double cluster


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double cluster

A pair of clusters that lie relatively close together. A well-known example is the pair h and Chi Persei, in which the individual clusters appear to be of similar age.

double cluster

[¦dəb·əl ′kləs·tər]
(astronomy)
A pair of globular clusters that are physically close to each other, near the northern boundary of the constellation Perseus.
Mentioned in ?
References in classic literature ?
Poor Molly's mouth was rather wider open than usual, as she walked along with her eyes fixed on the double cluster of vessels in her hands, quite innocent of the expression in her mistress's eye.
58[degrees] (near the Double Cluster, on the Perseus-Cassiopeia border) climbs higher in the eastern sky.
BINOCULAR TARGETS HIGH in the winter sky the constellation of Perseus hosts the famous double cluster.
Binocular targets include the double cluster in Perseus NGC 884 and NGC 869.
By far the most prominent feature of Perseus is the magnificent double cluster often called 'The Sword Handle'.
Like an astronomical tourist, I was guided across the sky: the Orion nebula, that cloudy, star-forming region in the middle of the sword of the constellation; the double cluster in Perseus; Saturn; the furry glow around the aptly named Eskimo in the Gemini constellation; the open cluster of the Pleiades.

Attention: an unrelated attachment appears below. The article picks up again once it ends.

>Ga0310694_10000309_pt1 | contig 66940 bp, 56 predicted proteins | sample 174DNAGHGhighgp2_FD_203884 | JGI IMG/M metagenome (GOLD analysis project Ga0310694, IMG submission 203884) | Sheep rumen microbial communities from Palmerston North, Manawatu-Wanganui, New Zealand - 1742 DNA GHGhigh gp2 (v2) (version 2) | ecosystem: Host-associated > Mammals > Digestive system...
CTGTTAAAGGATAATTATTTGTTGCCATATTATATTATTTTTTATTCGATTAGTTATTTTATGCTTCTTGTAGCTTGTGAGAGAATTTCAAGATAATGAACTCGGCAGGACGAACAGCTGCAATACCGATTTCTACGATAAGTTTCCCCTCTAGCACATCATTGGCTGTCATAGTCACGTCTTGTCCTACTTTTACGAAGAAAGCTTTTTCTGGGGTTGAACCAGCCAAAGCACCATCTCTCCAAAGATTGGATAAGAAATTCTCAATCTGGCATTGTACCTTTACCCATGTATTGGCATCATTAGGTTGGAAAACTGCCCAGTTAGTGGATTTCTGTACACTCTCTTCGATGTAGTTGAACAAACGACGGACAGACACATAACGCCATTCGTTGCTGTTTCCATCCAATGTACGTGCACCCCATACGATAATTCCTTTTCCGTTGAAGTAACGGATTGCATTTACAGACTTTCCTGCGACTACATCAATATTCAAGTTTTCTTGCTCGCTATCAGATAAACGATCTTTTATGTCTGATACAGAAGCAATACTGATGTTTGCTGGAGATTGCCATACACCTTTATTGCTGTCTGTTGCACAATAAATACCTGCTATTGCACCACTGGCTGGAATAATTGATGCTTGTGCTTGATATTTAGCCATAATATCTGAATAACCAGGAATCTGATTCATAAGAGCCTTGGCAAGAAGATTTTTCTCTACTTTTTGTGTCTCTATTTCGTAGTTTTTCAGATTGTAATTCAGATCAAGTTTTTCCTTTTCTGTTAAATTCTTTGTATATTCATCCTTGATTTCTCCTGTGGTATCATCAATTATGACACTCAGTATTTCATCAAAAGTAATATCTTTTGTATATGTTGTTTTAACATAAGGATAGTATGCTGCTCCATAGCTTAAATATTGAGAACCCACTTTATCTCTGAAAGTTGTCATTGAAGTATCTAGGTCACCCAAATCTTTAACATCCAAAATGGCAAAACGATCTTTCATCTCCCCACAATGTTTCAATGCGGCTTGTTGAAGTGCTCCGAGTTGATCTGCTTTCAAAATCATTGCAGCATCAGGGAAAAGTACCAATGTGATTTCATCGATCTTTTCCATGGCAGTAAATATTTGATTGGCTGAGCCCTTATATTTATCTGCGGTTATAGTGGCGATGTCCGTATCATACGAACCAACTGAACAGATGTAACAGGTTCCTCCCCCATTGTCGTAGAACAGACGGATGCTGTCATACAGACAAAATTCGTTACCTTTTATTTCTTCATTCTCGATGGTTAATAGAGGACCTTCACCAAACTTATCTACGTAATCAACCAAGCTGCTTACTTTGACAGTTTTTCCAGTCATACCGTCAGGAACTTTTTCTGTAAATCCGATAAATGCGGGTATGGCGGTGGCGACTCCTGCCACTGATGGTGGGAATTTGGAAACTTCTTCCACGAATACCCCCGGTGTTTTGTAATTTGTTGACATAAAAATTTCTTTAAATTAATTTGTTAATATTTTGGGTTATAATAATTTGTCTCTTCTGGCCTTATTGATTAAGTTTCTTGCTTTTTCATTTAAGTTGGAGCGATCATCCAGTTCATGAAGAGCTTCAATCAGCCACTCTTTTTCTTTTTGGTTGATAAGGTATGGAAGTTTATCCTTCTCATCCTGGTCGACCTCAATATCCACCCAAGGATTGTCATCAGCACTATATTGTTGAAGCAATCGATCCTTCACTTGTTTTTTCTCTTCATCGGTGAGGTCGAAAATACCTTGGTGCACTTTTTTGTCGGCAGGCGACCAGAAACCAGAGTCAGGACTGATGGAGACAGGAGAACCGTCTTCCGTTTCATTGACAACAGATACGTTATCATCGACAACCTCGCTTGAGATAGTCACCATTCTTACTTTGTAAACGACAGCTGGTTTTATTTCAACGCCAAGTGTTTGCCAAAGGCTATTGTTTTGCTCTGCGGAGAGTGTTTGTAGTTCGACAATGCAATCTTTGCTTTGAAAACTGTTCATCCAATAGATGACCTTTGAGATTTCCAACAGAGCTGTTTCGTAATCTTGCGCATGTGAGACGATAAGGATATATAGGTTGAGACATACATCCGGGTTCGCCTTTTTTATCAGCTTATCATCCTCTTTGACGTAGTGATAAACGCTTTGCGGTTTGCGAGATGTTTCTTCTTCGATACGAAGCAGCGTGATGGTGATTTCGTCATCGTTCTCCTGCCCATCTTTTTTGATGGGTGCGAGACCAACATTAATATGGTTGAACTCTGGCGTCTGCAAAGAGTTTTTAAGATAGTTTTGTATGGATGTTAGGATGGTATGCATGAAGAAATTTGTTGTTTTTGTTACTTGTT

The Double Cluster in the sword handle of Perseus is still at an elevation of some 40[degrees] and an excellent binocular object.
Contained within this region are three Open Clusters, M34, M103 and the Double Cluster.
Balance a double cluster on the rim of a glass of fruity sparkling wine and pluck the tiny berries to enjoy as you drink-some people munch the most tender stems with the fruit.
When I was young the Double Cluster was always referred to as h & Chi Perseus, their Bayer designations, though it's hard to explain why they should have been seen as stars, as they are clearly nebulous.
We are all familiar with the double cluster in Perseus, M42, the Orion Nebula, and M31, the Andromeda galaxy, but reports have been trickling their way around the amateur community that much, much fainter objects can be seen.
0) the planetary lies just under 1[degrees] north of 4th magnitude phi Persei and approximately 8[degrees] south-west of the Double Cluster.